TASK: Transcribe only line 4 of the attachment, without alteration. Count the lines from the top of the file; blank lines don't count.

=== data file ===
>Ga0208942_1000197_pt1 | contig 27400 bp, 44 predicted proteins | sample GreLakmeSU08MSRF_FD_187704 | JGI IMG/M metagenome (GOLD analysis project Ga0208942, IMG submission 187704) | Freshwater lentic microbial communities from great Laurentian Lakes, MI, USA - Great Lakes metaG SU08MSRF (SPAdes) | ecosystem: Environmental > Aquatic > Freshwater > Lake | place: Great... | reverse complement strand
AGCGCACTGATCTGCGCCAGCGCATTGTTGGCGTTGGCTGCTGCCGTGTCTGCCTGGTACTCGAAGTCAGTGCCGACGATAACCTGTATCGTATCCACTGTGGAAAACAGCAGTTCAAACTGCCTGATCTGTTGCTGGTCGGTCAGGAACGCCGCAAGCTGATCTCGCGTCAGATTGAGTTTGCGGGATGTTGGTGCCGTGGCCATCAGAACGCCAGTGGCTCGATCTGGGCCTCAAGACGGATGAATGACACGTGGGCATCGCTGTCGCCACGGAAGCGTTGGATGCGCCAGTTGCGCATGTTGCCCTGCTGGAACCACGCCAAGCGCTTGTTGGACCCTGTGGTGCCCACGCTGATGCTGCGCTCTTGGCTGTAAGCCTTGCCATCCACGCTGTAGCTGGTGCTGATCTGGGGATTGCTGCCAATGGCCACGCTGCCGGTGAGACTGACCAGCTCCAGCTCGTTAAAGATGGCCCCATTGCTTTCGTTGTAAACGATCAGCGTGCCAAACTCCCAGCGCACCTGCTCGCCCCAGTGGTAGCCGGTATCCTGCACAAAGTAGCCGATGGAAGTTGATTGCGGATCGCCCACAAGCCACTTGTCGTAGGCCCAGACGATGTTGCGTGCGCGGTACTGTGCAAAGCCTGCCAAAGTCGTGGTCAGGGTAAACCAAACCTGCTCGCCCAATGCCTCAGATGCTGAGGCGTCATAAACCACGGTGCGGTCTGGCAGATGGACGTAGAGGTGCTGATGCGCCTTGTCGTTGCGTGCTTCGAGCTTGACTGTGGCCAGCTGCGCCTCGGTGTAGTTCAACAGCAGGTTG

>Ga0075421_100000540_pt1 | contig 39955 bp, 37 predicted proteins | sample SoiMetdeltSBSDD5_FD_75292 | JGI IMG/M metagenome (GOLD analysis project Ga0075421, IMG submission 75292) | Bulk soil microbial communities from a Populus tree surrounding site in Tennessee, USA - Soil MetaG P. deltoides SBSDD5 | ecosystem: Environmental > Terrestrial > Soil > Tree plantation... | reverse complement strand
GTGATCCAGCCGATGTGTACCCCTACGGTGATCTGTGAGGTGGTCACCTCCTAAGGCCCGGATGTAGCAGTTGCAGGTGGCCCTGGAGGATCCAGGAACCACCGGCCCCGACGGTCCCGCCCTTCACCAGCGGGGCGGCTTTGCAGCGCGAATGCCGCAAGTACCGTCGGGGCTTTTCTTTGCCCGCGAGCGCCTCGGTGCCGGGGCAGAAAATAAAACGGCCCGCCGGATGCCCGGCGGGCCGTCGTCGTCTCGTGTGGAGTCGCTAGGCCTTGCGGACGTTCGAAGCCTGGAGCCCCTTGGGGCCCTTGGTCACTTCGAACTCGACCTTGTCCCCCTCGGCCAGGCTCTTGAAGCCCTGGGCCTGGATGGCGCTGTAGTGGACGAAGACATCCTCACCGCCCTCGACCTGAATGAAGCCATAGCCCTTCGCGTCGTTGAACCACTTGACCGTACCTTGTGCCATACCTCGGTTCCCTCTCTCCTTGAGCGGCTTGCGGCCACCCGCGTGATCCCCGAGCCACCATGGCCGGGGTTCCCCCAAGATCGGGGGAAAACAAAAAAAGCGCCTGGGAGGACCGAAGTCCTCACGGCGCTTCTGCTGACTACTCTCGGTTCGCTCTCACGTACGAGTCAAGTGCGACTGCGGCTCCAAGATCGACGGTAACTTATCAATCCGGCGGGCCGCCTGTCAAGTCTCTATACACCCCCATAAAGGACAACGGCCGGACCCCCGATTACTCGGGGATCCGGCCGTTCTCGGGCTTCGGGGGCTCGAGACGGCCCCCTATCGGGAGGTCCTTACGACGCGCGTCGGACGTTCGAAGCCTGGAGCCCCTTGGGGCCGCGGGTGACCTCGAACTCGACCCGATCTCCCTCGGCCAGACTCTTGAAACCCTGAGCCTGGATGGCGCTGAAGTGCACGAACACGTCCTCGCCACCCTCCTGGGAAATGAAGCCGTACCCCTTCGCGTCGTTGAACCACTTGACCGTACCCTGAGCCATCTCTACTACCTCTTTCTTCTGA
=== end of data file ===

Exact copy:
GTGATCCAGCCGATGTGTACCCCTACGGTGATCTGTGAGGTGGTCACCTCCTAAGGCCCGGATGTAGCAGTTGCAGGTGGCCCTGGAGGATCCAGGAACCACCGGCCCCGACGGTCCCGCCCTTCACCAGCGGGGCGGCTTTGCAGCGCGAATGCCGCAAGTACCGTCGGGGCTTTTCTTTGCCCGCGAGCGCCTCGGTGCCGGGGCAGAAAATAAAACGGCCCGCCGGATGCCCGGCGGGCCGTCGTCGTCTCGTGTGGAGTCGCTAGGCCTTGCGGACGTTCGAAGCCTGGAGCCCCTTGGGGCCCTTGGTCACTTCGAACTCGACCTTGTCCCCCTCGGCCAGGCTCTTGAAGCCCTGGGCCTGGATGGCGCTGTAGTGGACGAAGACATCCTCACCGCCCTCGACCTGAATGAAGCCATAGCCCTTCGCGTCGTTGAACCACTTGACCGTACCTTGTGCCATACCTCGGTTCCCTCTCTCCTTGAGCGGCTTGCGGCCACCCGCGTGATCCCCGAGCCACCATGGCCGGGGTTCCCCCAAGATCGGGGGAAAACAAAAAAAGCGCCTGGGAGGACCGAAGTCCTCACGGCGCTTCTGCTGACTACTCTCGGTTCGCTCTCACGTACGAGTCAAGTGCGACTGCGGCTCCAAGATCGACGGTAACTTATCAATCCGGCGGGCCGCCTGTCAAGTCTCTATACACCCCCATAAAGGACAACGGCCGGACCCCCGATTACTCGGGGATCCGGCCGTTCTCGGGCTTCGGGGGCTCGAGACGGCCCCCTATCGGGAGGTCCTTACGACGCGCGTCGGACGTTCGAAGCCTGGAGCCCCTTGGGGCCGCGGGTGACCTCGAACTCGACCCGATCTCCCTCGGCCAGACTCTTGAAACCCTGAGCCTGGATGGCGCTGAAGTGCACGAACACGTCCTCGCCACCCTCCTGGGAAATGAAGCCGTACCCCTTCGCGTCGTTGAACCACTTGACCGTACCCTGAGCCATCTCTACTACCTCTTTCTTCTGA